The collapse of the proposed Omnicom-Publicis merger, a bravado effort to override cultural differences, executive egos and national tax law, does not come as a surprise. The venture had been displaying signs of distress for some time, with both sides admitting to difficulties.
The challenge of getting various tax authorities to agree to a complex and artificial structure – a Franco-US company incorporated in the Netherlands but tax resident in the UK – was one barrier. John Wren, Omnicom’s chief executive, warned investors last month of delays due to tax issues.
This did not convince everyone. As a rather gleeful Sir Martin Sorrell, chief executive of WPP, the companies’ biggest rival, observed from Beijing today: “The tax question is flannel. This is about social issues – they fell out with each other. It was more Mad Men and Don Draper than strategy and structure.”
But Omnicom and Publicis did not make things simple for themselves in various ways. Not only did the proposed deal involve a lot of individuals having to sublimate their egos, but it was structured in a very tricky way. There are three clear lessons from the way it has foundered.
First, although big cross-border deals are common – Pfizer’s attempt to acquire AstraZeneca and General Electric’s proposed purchase of the energy businesses of Alstom are two current examples – they still face cultural barriers. French companies are not the only ones that need to overcome amour-propre.
A Le Monde journalist suggested last month that the proposed merger would be “a [French] takeover in all but name” and Maurice Lévy, chief executive of Publicis, emphasised proudly in an interview with the paper after the collapse that he had not been prepared to cede to some of Omnicom’s demands.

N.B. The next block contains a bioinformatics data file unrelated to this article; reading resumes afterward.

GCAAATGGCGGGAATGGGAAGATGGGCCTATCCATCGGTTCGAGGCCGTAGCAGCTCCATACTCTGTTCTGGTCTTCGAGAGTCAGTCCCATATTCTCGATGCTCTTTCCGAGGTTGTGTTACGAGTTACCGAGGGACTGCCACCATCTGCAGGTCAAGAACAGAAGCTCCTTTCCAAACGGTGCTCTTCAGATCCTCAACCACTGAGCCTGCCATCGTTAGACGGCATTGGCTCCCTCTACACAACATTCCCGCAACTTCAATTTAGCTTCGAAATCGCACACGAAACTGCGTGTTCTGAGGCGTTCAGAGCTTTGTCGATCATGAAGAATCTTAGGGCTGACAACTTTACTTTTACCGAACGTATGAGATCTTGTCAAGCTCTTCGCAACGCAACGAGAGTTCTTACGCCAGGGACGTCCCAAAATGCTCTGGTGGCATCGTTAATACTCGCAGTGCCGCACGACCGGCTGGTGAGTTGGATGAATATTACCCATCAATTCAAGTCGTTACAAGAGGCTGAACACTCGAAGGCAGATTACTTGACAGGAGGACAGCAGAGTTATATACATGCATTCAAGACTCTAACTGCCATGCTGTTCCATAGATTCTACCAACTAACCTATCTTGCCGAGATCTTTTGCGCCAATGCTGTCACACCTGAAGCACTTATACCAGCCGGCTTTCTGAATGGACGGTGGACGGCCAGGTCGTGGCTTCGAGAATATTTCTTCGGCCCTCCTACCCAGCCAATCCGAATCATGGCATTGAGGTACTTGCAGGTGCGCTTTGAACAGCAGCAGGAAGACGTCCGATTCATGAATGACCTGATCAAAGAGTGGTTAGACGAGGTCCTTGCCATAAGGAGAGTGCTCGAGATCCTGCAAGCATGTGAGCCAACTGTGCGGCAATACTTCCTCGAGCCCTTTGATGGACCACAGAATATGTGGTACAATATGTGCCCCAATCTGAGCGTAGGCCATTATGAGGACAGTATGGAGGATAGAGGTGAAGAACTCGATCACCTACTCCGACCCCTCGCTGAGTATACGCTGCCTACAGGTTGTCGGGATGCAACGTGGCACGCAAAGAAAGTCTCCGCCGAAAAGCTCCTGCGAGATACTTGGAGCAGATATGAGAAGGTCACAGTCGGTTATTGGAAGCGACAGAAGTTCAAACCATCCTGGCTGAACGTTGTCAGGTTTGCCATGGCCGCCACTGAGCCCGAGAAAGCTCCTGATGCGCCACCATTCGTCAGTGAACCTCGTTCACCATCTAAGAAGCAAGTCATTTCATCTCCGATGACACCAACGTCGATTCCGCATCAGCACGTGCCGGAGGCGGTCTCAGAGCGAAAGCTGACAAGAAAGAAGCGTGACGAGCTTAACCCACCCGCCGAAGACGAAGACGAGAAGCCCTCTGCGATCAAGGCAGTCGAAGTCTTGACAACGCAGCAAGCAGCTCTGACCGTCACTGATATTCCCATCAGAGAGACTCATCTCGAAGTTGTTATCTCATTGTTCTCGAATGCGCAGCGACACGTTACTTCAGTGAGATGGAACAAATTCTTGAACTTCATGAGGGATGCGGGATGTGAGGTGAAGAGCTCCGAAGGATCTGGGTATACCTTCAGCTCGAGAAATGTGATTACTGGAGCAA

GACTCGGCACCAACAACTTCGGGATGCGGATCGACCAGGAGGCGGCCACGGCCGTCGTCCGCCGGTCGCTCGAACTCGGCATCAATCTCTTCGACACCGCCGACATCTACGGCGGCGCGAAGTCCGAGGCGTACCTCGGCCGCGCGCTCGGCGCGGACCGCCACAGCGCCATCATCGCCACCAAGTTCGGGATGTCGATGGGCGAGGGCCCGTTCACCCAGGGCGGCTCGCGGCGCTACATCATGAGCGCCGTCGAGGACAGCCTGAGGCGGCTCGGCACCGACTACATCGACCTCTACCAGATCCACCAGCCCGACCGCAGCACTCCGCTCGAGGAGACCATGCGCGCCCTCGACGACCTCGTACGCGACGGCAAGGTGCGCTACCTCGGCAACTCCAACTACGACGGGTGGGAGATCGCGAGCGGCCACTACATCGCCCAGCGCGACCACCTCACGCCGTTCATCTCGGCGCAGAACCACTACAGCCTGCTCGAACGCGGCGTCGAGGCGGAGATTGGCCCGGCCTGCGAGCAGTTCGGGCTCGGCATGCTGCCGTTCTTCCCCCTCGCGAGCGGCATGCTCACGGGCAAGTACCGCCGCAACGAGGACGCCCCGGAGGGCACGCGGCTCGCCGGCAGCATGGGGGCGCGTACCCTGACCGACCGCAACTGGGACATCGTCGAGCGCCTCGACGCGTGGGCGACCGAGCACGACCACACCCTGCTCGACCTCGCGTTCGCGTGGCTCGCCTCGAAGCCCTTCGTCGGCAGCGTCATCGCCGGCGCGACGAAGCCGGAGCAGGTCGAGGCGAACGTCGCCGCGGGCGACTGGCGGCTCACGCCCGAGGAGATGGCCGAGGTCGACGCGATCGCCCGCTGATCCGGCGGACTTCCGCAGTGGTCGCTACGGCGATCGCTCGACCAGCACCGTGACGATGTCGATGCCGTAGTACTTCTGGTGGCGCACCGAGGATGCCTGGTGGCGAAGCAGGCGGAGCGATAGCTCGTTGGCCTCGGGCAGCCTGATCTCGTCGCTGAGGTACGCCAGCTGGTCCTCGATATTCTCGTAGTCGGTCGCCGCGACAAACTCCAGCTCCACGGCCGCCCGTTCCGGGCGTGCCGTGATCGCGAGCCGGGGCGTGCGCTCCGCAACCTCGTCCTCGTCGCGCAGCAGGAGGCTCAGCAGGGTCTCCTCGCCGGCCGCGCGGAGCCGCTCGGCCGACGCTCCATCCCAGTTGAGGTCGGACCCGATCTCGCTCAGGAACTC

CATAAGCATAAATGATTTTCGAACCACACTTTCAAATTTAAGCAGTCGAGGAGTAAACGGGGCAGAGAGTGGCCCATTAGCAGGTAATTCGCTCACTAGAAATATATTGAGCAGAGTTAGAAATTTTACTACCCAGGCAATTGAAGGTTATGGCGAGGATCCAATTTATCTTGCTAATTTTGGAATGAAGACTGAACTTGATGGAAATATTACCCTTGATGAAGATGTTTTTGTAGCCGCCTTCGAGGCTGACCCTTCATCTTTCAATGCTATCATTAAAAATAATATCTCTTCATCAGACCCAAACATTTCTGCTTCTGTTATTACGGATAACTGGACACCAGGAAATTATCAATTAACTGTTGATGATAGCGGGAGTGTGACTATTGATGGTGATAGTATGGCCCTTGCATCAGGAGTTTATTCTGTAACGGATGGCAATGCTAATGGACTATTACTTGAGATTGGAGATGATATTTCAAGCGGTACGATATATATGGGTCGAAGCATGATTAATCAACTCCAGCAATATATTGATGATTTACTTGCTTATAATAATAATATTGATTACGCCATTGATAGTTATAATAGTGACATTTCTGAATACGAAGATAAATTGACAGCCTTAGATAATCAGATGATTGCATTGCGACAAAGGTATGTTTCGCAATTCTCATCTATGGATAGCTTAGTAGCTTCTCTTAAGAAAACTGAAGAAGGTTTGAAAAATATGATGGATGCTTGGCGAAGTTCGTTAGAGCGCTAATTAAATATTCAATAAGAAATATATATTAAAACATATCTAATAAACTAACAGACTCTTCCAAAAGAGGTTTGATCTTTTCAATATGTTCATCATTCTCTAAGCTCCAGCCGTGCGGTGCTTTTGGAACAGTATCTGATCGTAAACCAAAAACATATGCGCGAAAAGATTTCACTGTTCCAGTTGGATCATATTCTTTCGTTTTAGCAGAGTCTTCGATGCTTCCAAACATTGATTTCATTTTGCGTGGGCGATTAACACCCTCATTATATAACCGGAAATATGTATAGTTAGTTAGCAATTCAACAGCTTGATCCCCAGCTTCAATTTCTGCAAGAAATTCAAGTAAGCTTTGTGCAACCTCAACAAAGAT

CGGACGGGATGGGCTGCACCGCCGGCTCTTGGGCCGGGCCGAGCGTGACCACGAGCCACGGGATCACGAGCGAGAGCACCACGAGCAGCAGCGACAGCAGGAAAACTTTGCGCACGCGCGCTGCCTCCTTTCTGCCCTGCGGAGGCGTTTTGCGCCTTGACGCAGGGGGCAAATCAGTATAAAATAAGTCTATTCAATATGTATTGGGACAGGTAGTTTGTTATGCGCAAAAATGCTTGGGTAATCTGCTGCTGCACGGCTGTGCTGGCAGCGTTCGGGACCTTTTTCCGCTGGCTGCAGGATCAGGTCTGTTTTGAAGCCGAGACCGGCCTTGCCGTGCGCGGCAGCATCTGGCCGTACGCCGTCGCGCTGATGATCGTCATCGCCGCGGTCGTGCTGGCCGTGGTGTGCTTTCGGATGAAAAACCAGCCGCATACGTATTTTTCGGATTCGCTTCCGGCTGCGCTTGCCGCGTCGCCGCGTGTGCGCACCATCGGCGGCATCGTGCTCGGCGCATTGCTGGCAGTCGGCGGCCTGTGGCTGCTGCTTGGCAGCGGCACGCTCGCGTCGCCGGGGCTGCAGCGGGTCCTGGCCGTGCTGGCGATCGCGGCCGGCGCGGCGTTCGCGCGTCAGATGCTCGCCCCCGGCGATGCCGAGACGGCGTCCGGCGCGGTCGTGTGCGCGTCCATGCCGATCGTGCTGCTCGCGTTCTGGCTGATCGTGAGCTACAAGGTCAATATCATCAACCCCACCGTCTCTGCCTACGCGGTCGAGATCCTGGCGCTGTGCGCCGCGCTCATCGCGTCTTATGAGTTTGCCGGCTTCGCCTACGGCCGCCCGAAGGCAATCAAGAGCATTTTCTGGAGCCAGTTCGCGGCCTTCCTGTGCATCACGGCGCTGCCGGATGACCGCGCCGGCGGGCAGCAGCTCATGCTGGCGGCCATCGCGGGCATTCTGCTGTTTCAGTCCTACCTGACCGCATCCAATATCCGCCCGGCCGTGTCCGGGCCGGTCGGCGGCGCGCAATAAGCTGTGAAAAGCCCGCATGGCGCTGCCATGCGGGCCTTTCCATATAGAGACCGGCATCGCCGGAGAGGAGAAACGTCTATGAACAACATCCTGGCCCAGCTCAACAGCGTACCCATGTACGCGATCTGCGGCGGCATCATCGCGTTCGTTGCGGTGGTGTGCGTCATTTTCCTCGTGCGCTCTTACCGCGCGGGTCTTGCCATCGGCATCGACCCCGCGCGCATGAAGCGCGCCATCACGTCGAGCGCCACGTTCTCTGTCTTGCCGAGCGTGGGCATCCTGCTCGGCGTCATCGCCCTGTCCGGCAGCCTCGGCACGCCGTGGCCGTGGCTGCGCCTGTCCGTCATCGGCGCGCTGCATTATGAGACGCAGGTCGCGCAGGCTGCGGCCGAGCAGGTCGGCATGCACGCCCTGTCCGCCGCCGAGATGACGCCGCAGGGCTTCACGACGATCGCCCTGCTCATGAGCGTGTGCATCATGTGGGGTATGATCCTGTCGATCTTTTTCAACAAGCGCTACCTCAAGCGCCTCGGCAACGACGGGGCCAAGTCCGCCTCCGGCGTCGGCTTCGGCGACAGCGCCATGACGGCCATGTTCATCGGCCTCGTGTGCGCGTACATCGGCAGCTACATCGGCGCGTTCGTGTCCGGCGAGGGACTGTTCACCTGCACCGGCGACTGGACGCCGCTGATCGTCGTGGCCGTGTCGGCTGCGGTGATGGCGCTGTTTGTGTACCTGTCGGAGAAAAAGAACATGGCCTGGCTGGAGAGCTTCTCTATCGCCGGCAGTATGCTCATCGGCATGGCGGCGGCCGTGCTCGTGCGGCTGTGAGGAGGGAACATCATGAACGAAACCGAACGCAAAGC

Second, personnel decisions in mergers of equals are very sensitive. This deal involved an elaborate power-sharing arrangement, referred to in the original presentation as “balanced corporate governance consistent with the spirit of a merger of equals”. Mr Lévy and Mr Wren would have been joint CEOs for 30 months.
Having agreed the top jobs, they then spent several months tussling over the next job down – that of chief financial officer – without reaching an agreement. It did not suggest much hope for compromise on the other executive roles.
Third, strange tax structures are going to be scrutinised more carefully now than in the past. The separate efforts by the OECD, the G20 and the European Union to limit “base erosion” by large multinationals arbitraging among different tax codes seems to have thrown grit in the wheels of the venture.
Although Omnicom and Publicis both have businesses in the Netherlands and the UK, the proposed tax structure looked arbitrary – and more based on where corporate tax could be limited than other reasons. That may be a warning shot for other tax-advantaged merger structures.
There were no doubt other difficulties with the union too, but these were clearly enough to doom it.